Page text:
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UW Researchers Help Update Plan to Protect Wyoming Bats from Disease

December 18, 2020
man outdoors
Ian Abernethy, lead vertebrate zoologist at the Wyoming Natural Diversity Database at the University of Wyoming, is one of the authors of an updated “A Strategic Plan for White-nose Syndrome in Wyoming.” (UW Photo)

A plan aimed at protecting Wyoming bats from a potentially deadly fungal disease has been updated, in part, through the efforts of the Wyoming Natural Diversity Database (WYNDD) at the University of Wyoming.

The second version of “A Strategic Plan for White-nose Syndrome in Wyoming” was completed recently by Ian Abernethy, lead vertebrate zoologist at WYNDD, along with Laura Beard and Nichole Bjornlie, of the Wyoming Game and Fish Department, and members of the Wyoming Bat Working Group.

“White-nose syndrome (WNS) has caused the mortality of millions of bats in the United States and Canada since it was first introduced to North America in 2006,” Abernethy says. “Because this disease has the potential to cause large mortality events in bat populations, it is of tremendous management concern for land and wildlife management agencies in Wyoming.”

The fungus that causes WNS was first documented in Wyoming in 2018 at Fort Laramie National Historic Site, although no cases of WNS have been found in the state. The purpose of the revised plan is to help decision-makers in coordinating a statewide response to the disease, and preserve and manage Wyoming’s bats and bat habitat in the presence of the emerging threat posed by WNS.

Eighteen species of bats are found in Wyoming, representing 15 percent of all mammal species in the state. Bats play a key role in many ecosystems, serving as pollinators and seed dispersers for many plant species; and preying on insects that cause significant agricultural losses and threaten human health.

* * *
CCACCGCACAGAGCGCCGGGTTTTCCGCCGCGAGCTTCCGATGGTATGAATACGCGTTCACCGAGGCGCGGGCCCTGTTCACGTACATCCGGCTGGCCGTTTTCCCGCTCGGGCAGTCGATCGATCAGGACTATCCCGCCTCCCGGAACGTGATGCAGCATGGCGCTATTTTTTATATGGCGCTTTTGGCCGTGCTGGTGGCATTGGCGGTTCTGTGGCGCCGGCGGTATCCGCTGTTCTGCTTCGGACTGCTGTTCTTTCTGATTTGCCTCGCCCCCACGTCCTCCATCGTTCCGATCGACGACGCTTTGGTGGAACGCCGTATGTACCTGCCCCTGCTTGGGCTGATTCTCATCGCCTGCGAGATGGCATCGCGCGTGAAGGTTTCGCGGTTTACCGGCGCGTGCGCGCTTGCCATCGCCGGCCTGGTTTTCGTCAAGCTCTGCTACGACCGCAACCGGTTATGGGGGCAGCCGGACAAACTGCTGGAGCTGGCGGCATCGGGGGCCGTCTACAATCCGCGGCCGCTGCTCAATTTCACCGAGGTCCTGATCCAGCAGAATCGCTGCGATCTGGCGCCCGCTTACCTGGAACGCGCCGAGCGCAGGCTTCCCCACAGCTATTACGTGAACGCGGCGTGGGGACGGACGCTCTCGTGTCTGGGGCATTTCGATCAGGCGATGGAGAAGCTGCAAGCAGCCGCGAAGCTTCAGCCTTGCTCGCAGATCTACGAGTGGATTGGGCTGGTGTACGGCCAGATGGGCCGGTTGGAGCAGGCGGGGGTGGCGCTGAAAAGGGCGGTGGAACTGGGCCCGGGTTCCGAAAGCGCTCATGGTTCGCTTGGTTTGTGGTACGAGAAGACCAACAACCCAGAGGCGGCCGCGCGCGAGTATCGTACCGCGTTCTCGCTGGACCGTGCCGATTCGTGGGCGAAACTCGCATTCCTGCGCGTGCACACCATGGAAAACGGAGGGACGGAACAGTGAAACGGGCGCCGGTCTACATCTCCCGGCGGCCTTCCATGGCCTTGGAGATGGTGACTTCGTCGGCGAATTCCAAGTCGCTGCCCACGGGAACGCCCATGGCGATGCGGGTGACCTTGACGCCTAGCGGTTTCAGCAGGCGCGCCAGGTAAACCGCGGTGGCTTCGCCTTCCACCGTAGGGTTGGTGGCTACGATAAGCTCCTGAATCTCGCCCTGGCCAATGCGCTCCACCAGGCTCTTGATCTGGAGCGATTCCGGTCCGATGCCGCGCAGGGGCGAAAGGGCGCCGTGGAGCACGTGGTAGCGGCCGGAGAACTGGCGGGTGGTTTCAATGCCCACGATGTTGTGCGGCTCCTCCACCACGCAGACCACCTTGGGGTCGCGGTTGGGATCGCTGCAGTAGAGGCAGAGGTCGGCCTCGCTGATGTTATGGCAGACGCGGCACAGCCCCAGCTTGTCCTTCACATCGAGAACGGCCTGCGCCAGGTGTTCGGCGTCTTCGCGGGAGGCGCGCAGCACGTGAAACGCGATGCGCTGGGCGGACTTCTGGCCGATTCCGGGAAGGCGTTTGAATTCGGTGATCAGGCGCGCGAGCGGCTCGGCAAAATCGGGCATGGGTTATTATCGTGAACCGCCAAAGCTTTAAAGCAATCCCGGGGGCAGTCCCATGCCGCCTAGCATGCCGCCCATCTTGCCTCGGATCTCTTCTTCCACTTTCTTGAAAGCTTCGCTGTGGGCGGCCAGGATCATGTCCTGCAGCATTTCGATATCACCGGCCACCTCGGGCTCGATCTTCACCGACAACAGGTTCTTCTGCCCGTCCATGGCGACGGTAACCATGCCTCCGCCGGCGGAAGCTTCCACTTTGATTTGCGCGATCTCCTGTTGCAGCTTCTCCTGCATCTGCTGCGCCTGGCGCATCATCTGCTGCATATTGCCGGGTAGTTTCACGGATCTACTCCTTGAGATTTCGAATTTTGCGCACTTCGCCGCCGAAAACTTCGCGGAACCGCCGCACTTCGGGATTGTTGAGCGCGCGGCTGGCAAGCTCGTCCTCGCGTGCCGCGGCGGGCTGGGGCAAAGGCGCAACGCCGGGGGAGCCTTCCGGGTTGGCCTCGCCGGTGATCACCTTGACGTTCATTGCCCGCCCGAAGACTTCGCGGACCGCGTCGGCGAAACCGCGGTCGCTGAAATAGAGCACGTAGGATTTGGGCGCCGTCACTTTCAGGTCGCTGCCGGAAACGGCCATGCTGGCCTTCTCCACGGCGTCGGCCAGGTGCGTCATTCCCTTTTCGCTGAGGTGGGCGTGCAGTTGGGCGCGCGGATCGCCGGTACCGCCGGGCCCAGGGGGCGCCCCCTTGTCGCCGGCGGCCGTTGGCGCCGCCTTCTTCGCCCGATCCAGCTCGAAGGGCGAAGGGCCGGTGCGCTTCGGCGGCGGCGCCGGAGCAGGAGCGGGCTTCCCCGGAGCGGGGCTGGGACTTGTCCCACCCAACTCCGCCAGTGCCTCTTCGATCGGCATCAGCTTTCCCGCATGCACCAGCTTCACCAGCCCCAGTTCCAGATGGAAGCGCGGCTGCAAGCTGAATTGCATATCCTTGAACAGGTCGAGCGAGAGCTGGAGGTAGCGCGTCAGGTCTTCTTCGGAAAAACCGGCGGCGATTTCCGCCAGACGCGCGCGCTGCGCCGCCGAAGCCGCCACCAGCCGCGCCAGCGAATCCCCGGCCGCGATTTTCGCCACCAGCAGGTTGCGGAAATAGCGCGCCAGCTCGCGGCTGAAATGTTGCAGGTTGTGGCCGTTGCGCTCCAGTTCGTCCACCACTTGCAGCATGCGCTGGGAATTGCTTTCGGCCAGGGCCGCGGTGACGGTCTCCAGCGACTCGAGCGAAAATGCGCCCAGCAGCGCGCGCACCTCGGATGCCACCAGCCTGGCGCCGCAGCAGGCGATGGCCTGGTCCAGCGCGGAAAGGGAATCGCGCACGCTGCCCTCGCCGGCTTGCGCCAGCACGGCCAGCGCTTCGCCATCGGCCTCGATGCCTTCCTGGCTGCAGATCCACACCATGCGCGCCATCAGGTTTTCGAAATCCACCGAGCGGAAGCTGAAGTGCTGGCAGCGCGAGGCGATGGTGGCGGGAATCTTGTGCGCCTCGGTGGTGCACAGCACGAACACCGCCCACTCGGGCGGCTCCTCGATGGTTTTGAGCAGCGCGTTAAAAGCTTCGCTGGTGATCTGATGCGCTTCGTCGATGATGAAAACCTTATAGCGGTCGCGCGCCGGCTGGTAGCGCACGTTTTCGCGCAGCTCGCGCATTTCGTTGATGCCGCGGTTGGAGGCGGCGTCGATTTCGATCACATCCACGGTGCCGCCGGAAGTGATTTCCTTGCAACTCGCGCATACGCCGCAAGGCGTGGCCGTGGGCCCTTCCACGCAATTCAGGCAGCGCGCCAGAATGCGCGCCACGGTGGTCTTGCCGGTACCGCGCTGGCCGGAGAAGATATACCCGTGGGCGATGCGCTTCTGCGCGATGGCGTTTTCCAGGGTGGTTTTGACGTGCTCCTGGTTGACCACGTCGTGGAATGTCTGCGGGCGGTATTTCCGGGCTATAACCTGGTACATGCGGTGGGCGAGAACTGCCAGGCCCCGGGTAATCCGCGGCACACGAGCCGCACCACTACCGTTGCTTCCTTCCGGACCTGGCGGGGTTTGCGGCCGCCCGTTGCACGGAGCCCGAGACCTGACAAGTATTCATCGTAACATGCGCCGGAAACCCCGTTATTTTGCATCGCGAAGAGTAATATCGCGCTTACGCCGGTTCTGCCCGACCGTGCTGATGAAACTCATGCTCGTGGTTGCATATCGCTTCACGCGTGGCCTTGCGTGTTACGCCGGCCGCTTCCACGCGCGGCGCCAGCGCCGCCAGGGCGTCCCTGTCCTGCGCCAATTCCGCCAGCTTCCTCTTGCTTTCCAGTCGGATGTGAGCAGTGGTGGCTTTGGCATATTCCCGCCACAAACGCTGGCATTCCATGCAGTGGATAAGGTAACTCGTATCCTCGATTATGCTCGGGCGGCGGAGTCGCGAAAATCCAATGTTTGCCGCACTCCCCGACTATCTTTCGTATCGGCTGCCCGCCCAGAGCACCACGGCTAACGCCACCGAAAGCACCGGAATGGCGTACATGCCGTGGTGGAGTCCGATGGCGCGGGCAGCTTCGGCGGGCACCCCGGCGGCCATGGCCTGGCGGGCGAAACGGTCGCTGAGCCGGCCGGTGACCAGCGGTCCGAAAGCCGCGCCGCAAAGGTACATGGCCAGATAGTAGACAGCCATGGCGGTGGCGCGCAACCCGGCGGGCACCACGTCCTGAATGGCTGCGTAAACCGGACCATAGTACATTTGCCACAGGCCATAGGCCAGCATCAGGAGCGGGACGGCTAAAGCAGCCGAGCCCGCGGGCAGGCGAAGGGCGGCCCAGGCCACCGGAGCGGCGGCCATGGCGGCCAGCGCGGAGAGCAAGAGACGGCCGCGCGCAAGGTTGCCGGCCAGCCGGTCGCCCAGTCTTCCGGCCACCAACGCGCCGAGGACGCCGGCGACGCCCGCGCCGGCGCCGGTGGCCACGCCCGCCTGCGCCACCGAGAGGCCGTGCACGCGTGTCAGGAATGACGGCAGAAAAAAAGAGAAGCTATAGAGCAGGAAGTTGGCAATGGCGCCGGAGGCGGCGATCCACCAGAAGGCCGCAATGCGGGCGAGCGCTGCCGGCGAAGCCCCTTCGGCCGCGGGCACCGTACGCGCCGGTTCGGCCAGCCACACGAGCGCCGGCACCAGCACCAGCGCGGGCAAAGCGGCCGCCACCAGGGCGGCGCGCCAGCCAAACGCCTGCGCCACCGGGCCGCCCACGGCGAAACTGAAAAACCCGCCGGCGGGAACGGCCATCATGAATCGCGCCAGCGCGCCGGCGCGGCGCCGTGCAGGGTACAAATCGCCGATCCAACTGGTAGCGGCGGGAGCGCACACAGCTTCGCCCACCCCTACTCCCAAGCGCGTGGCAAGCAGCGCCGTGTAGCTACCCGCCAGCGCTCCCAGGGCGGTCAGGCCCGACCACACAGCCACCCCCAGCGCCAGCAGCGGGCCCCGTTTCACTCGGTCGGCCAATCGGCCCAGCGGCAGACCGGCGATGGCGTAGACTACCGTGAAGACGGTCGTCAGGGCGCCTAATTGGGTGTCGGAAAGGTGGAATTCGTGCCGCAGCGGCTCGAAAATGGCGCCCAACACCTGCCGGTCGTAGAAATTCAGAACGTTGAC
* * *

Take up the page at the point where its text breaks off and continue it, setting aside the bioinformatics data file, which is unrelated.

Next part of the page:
Only one of the Wyoming bat species, the little brown myotis, has been documented to have the fungus; nor has the fungus been found in any Wyoming bat habitat. Still, Abernethy says the fungus and WNS “have the potential to affect many of the bat species that occur in Wyoming.”

That’s because WNS has affected eight of the 18 Wyoming bat species in other parts of their range, and because the fungus has been shown to grow in caves where bats hibernate during winter. Thirteen of Wyoming’s bat species hibernate.

The plan includes recommendations for continued disease surveillance and monitoring; for measures to keep humans, including cavers, from spreading the fungus; for actions to reduce disturbance of bats, particularly during maternity season; and for exploration of options to treat or mitigate WNS.

Work on this version of the plan was funded by the Wyoming Governor’s Big Game License Coalition. It can be found on the Wyoming Game and Fish Department website at https://wgfd.wyo.gov/WGFD/media/content/PDF/Wildlife/Nongame/20201120_WY_WNS_StrategicPlan_FinalDraft.pdf.

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